Tesla’s Australian chair – surprise, surprise – has a Tesla car, battery and solar

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Tesla chair Robyn Denholm, an Australian, outlines her passion for the company’s products and says Australia can lead in the transition to clean energy.

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Australian Robyn Denholm, the chair of electric vehicle and storage company Tesla, has revealed her passion for the company’s products, and says Australia can be a leader in the transition to clean energy.

Denholm, the former Telstra CFO who took over as chair last November after CEO and major shareholder Elon Musk’s run-in with US regulatory authorities over a series of tweets last year, made a rare pubic appearance at the Clean Energy Summit in Sydney on Tuesday.

She began by describing her own use of Tesla products, a Model S electric car she dubs “lady bug” – it is bright red – and the Powerwall 2 battery that stores much of the 9kW of rooftop solar she has in her home.

Denholm said her average 50km of driving each day was easily met by her home energy systems. “Driving on sunshine is really great,” she said, adding that 79 per cent of her EV charging and household electricity needs are met through her rooftop solar and battery system.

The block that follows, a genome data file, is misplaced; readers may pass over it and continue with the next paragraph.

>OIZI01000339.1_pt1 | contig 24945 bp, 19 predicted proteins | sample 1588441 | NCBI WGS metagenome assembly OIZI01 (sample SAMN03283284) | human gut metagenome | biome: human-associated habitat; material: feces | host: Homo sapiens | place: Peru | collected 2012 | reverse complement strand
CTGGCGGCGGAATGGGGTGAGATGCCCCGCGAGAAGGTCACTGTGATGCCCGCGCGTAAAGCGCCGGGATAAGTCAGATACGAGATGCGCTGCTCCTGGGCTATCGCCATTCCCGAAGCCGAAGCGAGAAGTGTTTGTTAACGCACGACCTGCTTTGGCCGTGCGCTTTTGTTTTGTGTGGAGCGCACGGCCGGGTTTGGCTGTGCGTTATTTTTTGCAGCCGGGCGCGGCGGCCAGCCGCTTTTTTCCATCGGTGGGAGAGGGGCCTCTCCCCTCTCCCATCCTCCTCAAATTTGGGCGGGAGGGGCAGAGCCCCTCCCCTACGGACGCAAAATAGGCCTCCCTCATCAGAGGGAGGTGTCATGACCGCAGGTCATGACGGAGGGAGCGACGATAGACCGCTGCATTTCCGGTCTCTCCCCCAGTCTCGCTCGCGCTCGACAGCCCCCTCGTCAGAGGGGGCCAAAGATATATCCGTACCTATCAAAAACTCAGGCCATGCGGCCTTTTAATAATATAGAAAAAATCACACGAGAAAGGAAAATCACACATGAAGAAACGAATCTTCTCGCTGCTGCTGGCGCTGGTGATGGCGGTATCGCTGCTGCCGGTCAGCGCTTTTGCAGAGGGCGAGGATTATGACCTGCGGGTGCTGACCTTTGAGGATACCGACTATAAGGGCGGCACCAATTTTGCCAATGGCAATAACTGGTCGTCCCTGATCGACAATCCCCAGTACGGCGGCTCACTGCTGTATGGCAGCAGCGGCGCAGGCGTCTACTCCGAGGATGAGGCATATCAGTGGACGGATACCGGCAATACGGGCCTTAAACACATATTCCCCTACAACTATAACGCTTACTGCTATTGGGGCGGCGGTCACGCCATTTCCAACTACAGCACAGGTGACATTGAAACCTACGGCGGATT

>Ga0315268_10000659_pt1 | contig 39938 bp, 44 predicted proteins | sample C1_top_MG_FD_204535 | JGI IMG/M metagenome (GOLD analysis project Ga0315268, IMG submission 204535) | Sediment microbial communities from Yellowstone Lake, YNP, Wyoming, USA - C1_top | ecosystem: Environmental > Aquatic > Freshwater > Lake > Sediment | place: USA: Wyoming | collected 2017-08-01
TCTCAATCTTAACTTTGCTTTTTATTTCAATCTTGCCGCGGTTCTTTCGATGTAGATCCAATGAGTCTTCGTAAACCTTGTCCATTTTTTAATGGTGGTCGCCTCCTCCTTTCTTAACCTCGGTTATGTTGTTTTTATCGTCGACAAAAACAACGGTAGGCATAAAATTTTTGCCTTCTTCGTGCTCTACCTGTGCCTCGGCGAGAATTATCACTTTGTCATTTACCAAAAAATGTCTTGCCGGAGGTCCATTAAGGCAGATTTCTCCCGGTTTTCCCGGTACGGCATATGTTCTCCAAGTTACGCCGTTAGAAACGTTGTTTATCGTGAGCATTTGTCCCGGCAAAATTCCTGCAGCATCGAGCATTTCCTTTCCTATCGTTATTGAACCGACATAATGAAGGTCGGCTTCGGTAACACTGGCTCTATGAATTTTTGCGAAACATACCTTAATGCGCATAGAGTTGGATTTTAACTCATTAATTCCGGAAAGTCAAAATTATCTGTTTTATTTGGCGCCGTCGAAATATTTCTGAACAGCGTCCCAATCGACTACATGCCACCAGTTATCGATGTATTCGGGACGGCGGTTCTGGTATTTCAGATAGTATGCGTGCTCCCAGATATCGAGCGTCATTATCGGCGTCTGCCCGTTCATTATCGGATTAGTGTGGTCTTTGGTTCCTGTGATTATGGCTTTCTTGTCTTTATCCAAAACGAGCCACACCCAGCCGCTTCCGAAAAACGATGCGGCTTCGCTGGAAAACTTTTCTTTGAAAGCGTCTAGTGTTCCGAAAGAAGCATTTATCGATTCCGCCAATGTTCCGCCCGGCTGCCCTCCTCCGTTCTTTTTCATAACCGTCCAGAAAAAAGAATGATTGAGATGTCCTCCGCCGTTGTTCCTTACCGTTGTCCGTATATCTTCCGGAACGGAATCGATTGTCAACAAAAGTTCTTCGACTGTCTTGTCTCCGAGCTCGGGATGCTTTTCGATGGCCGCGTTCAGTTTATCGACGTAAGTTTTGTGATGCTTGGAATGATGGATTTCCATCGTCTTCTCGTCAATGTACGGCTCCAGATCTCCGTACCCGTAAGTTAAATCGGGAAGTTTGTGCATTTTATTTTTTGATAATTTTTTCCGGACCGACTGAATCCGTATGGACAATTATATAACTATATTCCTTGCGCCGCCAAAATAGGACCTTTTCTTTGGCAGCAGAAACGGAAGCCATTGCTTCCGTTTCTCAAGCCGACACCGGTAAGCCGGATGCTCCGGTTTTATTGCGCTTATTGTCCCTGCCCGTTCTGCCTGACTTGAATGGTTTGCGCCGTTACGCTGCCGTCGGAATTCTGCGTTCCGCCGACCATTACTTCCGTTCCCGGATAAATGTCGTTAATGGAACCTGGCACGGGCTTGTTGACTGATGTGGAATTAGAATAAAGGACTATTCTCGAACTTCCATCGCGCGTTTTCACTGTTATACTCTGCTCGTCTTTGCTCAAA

Denholm revealed few new details about the company’s products and business plan – other than the announcement today of the new battery megapack (read our story here), but said she believed that Australia could lead the way in the transition to clean energy.

She detailed the company’s numerous projects in Australia, including its virtual power plant in South Australia that has signed up 1,100 customers and aims to have 50,000, in what would be the world’s biggest VPP at 250MW.

Denholm noted the performance of the Tesla big battery at Hornsdale, which had slashed 57 per cent off the costs of FCAS and saved $40 million, and the new solar battery at the Gannawarra solar farm.

She also chronicled the battery storage deployed elsewhere in the world, and the rollout of EVs – soon to include the Tesla truck and Tesla Ute (and in Australia the Model 3), and then the Model Y.

“I’m a technology optimist,” she said.

“We as nation are at tipping point of having sustainable energy solutions that are better for the environment and better from an economic point of view.

“The economics are right today to lead this journey and Australia can lead the way,” she said.

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